From your colleague Zara Watkins, Esq.
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Writing to win.
I was out networking late last year when I struck up a conversation with a civil rights attorney. "Nice!"–I thought to myself because a couple of months earlier I wrote the brief for a Circuit Court appeal in a civil rights action. I tried to tell her about the case, searching through my store of memories, but I couldn't remember enough details to highlight it well.

I was appalled. How could I forget the facts and law I immersed myself in for several weeks? I realized my mind was literally flooded with information–the result of an abnormally heavy schedule full of back-to-back deadlines for months (which is also why you haven't seen this newsletter in your inbox lately). Not even my daily meditation practice was able to save me.

Luckily I've had some time to rest and reset...and this year my resolution is to Take. It. Slow. That means giving myself more space between deadlines so I can retain more of what I'm learning from each case–and so I can enjoy more of my day-to-day life.

With that in mind, this newsletter includes a new "deadline tracker" to help you help me help you with your appeals and motions. Check it out. Then keep reading for my usual suggested practitioner's tool and a parting point about trying to do too many things at once.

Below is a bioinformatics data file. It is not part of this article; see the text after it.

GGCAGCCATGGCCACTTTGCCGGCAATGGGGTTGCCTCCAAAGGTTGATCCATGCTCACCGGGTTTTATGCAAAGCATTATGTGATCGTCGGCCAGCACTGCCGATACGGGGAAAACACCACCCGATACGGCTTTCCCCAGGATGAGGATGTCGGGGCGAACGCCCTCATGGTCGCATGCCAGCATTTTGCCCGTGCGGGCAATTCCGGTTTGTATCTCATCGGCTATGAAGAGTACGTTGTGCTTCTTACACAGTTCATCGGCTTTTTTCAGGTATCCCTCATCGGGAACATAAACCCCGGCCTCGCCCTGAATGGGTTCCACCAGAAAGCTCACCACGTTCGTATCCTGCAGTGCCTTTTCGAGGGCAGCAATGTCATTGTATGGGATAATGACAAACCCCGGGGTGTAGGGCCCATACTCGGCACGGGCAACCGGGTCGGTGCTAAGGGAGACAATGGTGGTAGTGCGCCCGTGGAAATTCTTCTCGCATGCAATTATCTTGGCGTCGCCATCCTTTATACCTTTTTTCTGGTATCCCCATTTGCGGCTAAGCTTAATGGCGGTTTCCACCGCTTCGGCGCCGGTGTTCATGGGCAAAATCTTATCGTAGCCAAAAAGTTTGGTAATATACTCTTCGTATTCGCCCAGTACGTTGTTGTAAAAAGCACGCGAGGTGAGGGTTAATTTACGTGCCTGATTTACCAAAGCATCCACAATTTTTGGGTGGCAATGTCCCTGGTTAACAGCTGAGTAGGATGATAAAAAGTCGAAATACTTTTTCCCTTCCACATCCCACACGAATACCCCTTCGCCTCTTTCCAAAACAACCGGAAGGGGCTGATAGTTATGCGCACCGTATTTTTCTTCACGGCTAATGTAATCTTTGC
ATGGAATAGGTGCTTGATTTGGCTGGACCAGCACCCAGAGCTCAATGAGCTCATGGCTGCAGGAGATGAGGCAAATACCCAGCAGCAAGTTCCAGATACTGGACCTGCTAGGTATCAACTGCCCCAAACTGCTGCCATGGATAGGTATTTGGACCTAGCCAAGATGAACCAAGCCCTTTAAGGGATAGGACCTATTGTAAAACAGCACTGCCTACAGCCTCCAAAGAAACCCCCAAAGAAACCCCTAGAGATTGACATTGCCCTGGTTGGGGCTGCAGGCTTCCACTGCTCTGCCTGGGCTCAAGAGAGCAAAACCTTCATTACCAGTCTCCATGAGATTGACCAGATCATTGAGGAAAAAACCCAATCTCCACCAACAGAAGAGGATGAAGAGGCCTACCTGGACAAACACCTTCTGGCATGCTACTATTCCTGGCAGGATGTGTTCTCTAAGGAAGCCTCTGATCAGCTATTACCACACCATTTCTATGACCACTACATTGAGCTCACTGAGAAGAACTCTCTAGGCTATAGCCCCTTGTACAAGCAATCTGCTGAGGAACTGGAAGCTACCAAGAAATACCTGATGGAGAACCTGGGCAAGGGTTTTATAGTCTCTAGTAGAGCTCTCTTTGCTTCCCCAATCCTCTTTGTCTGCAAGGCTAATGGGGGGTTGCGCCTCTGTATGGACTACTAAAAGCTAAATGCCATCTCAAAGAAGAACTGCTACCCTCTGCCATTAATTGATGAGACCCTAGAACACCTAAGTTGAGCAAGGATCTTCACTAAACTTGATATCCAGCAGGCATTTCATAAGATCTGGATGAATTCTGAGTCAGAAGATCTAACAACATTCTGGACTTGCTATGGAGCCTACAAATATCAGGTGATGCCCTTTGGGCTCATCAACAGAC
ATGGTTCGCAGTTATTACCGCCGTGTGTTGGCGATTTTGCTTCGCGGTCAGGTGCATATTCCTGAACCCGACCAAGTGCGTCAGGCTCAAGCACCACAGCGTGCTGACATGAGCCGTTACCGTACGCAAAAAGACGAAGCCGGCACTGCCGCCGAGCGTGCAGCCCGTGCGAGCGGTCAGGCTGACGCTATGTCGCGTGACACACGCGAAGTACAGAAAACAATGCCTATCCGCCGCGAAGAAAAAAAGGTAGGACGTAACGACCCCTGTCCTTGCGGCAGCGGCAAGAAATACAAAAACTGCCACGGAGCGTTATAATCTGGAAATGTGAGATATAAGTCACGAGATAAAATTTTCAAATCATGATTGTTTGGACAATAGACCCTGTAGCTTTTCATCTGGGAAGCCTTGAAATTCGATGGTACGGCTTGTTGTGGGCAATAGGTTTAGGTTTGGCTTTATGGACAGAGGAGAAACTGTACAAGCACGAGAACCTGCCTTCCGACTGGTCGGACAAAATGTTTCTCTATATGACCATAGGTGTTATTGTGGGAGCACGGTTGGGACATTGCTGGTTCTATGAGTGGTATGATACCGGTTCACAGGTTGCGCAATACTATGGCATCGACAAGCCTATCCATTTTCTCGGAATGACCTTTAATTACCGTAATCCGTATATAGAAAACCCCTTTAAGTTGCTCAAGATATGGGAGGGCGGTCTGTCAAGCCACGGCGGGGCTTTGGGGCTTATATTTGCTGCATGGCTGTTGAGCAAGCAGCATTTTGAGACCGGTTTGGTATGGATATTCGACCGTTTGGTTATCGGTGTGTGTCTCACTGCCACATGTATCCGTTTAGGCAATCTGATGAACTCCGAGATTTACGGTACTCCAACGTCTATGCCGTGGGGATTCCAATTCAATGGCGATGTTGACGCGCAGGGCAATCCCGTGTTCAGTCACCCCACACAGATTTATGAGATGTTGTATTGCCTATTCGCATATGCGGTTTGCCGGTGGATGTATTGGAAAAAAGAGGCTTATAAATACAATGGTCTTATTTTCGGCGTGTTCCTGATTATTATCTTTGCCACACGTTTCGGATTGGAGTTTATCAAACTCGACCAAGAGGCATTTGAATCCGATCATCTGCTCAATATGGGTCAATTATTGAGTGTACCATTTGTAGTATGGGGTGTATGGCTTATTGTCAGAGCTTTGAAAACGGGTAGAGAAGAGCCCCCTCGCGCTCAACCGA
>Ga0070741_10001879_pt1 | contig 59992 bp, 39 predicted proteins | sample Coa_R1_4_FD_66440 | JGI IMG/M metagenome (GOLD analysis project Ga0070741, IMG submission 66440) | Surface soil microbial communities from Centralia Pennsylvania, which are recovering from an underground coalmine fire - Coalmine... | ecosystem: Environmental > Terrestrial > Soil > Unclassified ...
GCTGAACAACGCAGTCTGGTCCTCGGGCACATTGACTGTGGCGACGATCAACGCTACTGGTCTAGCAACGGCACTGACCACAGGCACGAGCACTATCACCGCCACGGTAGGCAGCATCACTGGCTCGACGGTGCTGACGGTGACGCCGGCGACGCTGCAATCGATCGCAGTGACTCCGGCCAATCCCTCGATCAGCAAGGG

Practitioner's Toolbox

I'm constantly evaluating tools for making my research, writing, and oral arguments more organized, productive, and creative. Here I share my favorites in the hope of adding some value to your practice, too.

One of the side effects of working too fast is the bane of every perfectionist: typos. I've written before about how typos kill the clarity of your argument–and the same goes for your emails (and newsletters). But hiring a personal proofreader to review every piece of writing is not realistic.

Enter Grammarly: an extension on your browser/app on your computer that catches typos in your emails, website drafts, and any document you upload for review. It even catches those extra spaces (that I almost never notice in a proofread) and the misuse of words (like typing "they" instead of "the").

This app has saved me so much time–and embarassment–over the last few months that it would be shameful for me not to share it with you.
Keep in touch by email or on social media–I always love to hear from you.
§ brief writing & appeal deadlines May 8 or later
§ oral arguments April 15 or later (contact me for specific dates)

Parting Point

Thank you for reading.

If you know someone who might benefit from my services (or my tips), please do them a favor and forward this newsletter by clicking here or one of the share buttons below.

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